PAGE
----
On his fifty-ninth birthday, a rainy Thursday morning, staring at an empty bottle of vodka and an eviction warning, Ávila mustered the courage to go to his closet, take down his navy service pistol, load it, and put the barrel to his temple.

Perdóname,” he whispered, and closed his eyes. Then he squeezed the trigger. The explosion was far quieter than he imagined. More of a click than a gunshot.

Cruelly, the gun had failed to fire. Years in a dusty closet without being cleaned had apparently taken a toll on the admiral’s cheap ceremonial pistol. It seemed even this simple act of cowardice was beyond Ávila’s abilities.

Enraged, he hurled the gun at the wall. This time, an explosion rocked the room. Ávila felt a searing heat rip through his calf, and his drunken fog lifted in a flash of blinding pain. He fell to the floor screaming and clutching his bleeding leg.

Panicked neighbors pounded on his door, sirens wailed, and Ávila soon found himself at Seville’s Hospital Provincial de San Lázaro attempting to explain how he had tried to kill himself by shooting himself in the leg.

The next morning, as he lay in the recovery room, broken and humiliated, Admiral Luis Ávila received a visitor.

“You’re a lousy shot,” the young man said in Spanish. “No wonder they forced you to retire.”

Before Ávila could reply, the man threw open the window shades and let the sunlight pour in. Ávila shielded his eyes, now able to see that the kid was muscle-bound and had a buzz cut. He wore a T-shirt with the face of Jesus on it.

“My name’s Marco,” he said, his accent Andaluz. “I’m your trainer for rehab. I asked to be assigned to you because you and I have something in common.”

“Military?” Ávila said, noting his brash demeanor.

“Nope.” The kid locked eyes with Ávila. “I was there that Sunday morning. In the cathedral. The terrorist attack.”

Ávila stared in disbelief. “You were there?”

The kid reached down and pulled up one leg of his sweats, revealing a prosthetic limb. “I realize you’ve been through hell, but I was playing semipro fútbol, so don’t expect too much sympathy from me. I’m more of a God-helps-those-who-help-themselves kind of guy.”

Before Ávila knew what had happened, Marco heaved him into a wheelchair, rolled him down the hall to a small gym, and propped him up between a pair of parallel bars.

“This will hurt,” the kid said, “but try to get to the other end. Just do it once. Then you can have breakfast.”

The pain was excruciating, but Ávila was not about to complain to someone with only one leg, so using his arms to bear most of his weight, he shuffled all the way to the end of the bars.

“Nice,” Marco said. “Now do it again.”

“But you said—”

“Yeah, I lied. Do it again.”

Ávila eyed the kid, stunned. The admiral had not taken an order in years, and strangely, he found something refreshing about it. It made him feel young—the way he had felt as a raw recruit years ago. Ávila turned around and began shuffling back the other way.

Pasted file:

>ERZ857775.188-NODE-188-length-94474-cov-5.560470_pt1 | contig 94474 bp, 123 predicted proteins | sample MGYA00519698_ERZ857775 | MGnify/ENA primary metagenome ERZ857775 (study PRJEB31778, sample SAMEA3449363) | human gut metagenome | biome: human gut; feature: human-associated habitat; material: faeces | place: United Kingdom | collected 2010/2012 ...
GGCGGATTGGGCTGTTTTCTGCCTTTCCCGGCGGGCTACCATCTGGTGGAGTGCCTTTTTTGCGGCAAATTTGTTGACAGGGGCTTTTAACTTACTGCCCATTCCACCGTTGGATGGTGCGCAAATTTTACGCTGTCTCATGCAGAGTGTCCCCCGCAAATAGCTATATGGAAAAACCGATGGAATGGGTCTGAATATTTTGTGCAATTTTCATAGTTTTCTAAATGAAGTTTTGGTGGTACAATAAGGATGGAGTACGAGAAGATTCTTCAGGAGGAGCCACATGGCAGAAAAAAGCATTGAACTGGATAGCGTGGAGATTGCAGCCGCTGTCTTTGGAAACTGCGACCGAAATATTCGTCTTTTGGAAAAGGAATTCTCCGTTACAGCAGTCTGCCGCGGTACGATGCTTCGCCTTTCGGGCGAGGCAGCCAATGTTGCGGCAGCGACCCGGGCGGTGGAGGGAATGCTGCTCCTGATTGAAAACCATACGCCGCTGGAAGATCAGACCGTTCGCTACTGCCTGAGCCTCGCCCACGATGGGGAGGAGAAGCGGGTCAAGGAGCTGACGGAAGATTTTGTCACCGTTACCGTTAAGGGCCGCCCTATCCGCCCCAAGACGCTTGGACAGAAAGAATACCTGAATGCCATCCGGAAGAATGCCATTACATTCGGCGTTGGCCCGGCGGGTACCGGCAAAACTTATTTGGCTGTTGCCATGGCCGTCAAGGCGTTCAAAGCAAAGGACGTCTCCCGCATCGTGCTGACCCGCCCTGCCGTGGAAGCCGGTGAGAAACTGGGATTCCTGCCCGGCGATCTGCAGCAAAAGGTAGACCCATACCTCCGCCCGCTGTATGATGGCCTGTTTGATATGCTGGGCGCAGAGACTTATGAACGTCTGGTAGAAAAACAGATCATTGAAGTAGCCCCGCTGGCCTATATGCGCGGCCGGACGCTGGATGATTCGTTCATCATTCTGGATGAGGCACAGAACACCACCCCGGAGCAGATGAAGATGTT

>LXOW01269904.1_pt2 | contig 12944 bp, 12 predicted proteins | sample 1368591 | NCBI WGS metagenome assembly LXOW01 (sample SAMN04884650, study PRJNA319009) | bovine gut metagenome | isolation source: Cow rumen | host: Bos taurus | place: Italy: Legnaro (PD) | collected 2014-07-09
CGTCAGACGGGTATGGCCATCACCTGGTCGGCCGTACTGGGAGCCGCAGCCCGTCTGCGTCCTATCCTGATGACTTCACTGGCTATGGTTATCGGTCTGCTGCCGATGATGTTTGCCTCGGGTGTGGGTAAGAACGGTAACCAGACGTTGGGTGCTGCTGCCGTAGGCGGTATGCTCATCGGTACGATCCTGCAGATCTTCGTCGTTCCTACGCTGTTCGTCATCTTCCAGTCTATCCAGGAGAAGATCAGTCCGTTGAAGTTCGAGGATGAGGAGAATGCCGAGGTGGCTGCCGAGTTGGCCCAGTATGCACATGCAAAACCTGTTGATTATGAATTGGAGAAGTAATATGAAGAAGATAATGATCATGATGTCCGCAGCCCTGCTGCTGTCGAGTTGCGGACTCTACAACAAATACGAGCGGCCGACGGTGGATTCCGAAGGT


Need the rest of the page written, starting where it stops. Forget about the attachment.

“So tell me,” Marco said. “Do you still go to mass at the Seville cathedral?”



Ávila shook his head. “Rage.”

Marco laughed. “Yeah, let me guess. The nuns told you to forgive the attackers?”

Ávila stopped short on the bars. “Exactly!”

“Me too. I tried. Impossible. The nuns gave us terrible advice.” He laughed.

Ávila eyed the young man’s Jesus shirt. “But it looks like you’re still …”

“Oh yeah, I’m definitely still a Christian. More devout than ever. I was fortunate to find my mission—helping victims of God’s enemies.”

“A noble cause,” Ávila said enviously, feeling his own life was purposeless without his family or the navy.

“A great man helped bring me back to God,” Marco continued. “That man, by the way, was the pope. I’ve met him personally many times.”

“I’m sorry … the pope?”


“As in … the leader of the Catholic Church?”

“Yes. If you like, I could probably arrange an audience for you.”

Ávila stared at the kid as if he’d lost his mind. “You can get me an audience with the pope?”

Marco looked hurt. “I realize you’re a big naval officer and can’t imagine that a crippled physical trainer from Seville has access to the vicar of Christ, but I’m telling you the truth. I can arrange a meeting with him if you like. He could probably help you find your way back, just the way he helped me.”

Ávila leaned on the parallel bars, uncertain how to reply. He idolized the then pope—a staunch conservative leader who preached strict traditionalism and orthodoxy. Unfortunately, the man was under fire from all sides of the modernizing globe, and there were rumblings that he would soon choose to retire in the face of growing liberal pressure. “I’d be honored to meet him, of course, but—”

“Good,” Marco interjected. “I’ll try to set it up for tomorrow.”

Ávila never imagined that the following day he would find himself sitting deep within a secure sanctuary, face-to-face with a powerful leader who would teach him the most empowering religious lesson of his life.

The roads to salvation are many.

Forgiveness is not the only path.